Natural satellites are natural celestial bodies that orbit around a planet of the Solar System. But did you know that another commonly used term for denoting a natural satellite is “moon”? You’ve all probably seen the Moon in the night sky! The Moon is Earth’s natural satellite that continuously orbits around our planet. However, other planets of our Solar System do have natural satellites, or moons!
Probably the best known moons (other than our own planet’s Moon) are Jupiter’s: Ganymede, Callisto, Io and Europa. Jupiter has 79 moons in total, but these 4 are the biggest and the most visible from Earth! They’re called Galilean moons, because they were first discovered by Galileo Galilei in 1610 as the first natural satellites that would orbit another planet than Earth! The 4 Galilean moons are visible in the night sky with almost any telescope and are a beautiful sight during a stargazing session.
Saturn has got 82 moons. However, as the planet lies further away from Earth than Jupiter, and because the majority of the ringed planet’s moons are small in diameter, only one – Titan – is rather easily visible through a telescope from Earth.
Mars, Uranus and Neptune also have their own moons, all varying in sizes from about 10 km diameter to as big as Neptune’s moon Triton, of approximately 2710 km in diameter!
But now, coming back to earth’s Moon – did you know that this natural satellite is the brightest celestial body visible in the night sky? Its apparent magnitude varies from -2.50 during the New Moon phase, to -12.90 when it’s a Full Moon.
By the way, apparent magnitude measures the brightness of a celestial body (star, moon, satellite or any other astronomical object) observed from Earth. The lower the magnitude is, the brighter the object appears. As information, the Sun in the daytime sky has the apparent magnitude of -26.74 and the unaided human eye can see in the night sky magnitudes of up to around +3 (in relatively high light-polluted areas) or +5 (under very clear dark sky conditions).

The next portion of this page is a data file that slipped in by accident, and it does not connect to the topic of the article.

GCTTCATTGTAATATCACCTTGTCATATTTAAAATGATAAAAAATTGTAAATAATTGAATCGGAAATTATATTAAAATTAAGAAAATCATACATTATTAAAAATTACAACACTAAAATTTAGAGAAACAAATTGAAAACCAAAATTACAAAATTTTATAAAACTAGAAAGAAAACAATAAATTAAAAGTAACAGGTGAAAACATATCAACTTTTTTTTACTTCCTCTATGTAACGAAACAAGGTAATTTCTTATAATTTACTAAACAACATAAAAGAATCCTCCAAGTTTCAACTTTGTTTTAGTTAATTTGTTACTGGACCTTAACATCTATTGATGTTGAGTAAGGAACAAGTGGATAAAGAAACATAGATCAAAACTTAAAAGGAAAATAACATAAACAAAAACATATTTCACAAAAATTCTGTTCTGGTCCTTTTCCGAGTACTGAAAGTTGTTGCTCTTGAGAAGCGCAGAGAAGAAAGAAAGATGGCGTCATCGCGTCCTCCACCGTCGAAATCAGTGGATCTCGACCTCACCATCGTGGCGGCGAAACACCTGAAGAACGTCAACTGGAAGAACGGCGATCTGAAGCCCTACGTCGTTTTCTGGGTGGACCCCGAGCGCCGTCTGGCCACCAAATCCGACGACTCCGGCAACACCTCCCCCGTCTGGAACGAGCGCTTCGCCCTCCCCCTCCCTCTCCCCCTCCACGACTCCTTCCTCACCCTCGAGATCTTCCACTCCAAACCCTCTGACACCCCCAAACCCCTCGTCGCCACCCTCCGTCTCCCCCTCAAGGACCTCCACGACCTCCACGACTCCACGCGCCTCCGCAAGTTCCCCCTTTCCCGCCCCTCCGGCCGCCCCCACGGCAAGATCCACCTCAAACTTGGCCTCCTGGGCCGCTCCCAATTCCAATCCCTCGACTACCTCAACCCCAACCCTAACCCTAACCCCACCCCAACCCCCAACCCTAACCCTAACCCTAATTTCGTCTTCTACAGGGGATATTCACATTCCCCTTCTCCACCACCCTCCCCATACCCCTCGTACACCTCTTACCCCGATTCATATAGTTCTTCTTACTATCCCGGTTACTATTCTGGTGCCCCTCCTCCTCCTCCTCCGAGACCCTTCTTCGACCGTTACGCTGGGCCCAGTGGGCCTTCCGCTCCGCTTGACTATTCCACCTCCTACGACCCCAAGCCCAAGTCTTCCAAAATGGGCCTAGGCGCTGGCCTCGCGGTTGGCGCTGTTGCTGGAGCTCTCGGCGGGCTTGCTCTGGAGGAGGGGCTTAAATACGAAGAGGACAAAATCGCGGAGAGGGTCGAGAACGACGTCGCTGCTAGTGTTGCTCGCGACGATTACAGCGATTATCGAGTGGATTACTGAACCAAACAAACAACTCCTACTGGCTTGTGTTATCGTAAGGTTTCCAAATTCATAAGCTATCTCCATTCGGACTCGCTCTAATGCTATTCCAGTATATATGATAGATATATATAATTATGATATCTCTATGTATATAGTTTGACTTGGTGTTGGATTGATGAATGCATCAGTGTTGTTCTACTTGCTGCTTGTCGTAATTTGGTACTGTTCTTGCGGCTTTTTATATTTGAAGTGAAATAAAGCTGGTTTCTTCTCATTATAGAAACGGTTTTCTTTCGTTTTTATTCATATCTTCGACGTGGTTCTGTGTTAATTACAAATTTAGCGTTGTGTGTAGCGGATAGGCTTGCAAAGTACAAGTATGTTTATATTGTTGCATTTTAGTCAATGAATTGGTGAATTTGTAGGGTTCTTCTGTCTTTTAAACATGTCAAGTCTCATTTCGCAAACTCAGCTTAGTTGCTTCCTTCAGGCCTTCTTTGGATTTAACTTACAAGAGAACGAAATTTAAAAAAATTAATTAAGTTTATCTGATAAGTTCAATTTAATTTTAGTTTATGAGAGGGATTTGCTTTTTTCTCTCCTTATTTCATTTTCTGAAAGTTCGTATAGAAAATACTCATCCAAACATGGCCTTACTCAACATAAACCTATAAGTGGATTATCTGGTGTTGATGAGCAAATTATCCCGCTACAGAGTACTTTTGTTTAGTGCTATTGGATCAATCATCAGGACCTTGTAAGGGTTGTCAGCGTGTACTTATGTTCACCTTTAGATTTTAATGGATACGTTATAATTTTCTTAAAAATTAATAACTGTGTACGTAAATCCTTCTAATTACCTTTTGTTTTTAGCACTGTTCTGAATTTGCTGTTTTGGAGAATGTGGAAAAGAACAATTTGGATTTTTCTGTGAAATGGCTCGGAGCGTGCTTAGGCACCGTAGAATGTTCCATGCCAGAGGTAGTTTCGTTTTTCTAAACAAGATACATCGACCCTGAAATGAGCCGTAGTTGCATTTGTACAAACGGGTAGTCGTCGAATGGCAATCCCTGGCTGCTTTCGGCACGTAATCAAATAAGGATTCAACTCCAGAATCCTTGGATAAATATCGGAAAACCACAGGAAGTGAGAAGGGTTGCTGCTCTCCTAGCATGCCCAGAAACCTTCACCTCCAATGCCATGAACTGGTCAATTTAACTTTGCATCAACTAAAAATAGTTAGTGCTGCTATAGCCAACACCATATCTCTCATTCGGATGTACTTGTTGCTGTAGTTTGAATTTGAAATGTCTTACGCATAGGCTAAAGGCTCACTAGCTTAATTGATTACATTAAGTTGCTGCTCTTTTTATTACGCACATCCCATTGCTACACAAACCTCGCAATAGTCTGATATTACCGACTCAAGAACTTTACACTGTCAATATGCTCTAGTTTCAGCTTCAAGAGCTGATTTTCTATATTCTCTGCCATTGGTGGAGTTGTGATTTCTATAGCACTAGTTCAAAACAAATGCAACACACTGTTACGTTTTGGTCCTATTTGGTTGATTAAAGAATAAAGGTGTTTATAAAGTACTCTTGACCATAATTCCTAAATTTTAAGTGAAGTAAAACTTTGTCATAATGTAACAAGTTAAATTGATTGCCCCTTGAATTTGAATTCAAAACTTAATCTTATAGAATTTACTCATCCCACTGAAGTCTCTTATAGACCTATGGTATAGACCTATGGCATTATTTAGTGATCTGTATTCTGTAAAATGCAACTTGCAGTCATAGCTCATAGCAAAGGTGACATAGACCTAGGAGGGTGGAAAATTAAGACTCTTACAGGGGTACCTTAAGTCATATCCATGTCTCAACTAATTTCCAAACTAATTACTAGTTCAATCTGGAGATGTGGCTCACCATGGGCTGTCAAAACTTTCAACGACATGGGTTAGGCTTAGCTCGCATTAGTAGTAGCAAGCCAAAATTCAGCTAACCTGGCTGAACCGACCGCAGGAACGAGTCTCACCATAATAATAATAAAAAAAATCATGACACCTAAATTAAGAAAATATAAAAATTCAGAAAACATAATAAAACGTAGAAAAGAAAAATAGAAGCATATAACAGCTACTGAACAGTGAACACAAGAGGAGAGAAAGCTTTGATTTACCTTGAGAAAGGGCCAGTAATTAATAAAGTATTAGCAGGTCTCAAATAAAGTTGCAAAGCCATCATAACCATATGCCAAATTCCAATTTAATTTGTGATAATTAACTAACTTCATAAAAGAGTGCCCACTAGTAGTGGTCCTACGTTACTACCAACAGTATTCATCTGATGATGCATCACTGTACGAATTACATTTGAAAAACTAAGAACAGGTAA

…And did you also know that the Moon’s apparent size in the sky is almost the same as that of the Sun? The Moon’s diameter is, of course much, much smaller than that of the Sun: approximately 3500 km vs. the Sun’s 1.4 million km. But the relatively short distance between our planet and the Moon (384400 km), compared to the distance from Earth to the Sun (150 million km), makes the apparent size of the two celestial bodies approximately the same. Moreover, this relatively similar apparent size makes it possible for the Moon to cover the Sun almost precisely during a total solar eclipse! However, as the Moon’s distance from Earth continually increases, this “perfect” match between the two similar apparent sizes will stop occurring in the far future and total solar eclipses will not be possible anymore.
Oh, and did you know that the Moon is also responsible for the tides? Ocean tides are the continuous rise and fall of sea levels, which occur because of the concurrence between the Moon’s and Sun’s gravities, combined with Earth’s rotation! But more about this subject in another article!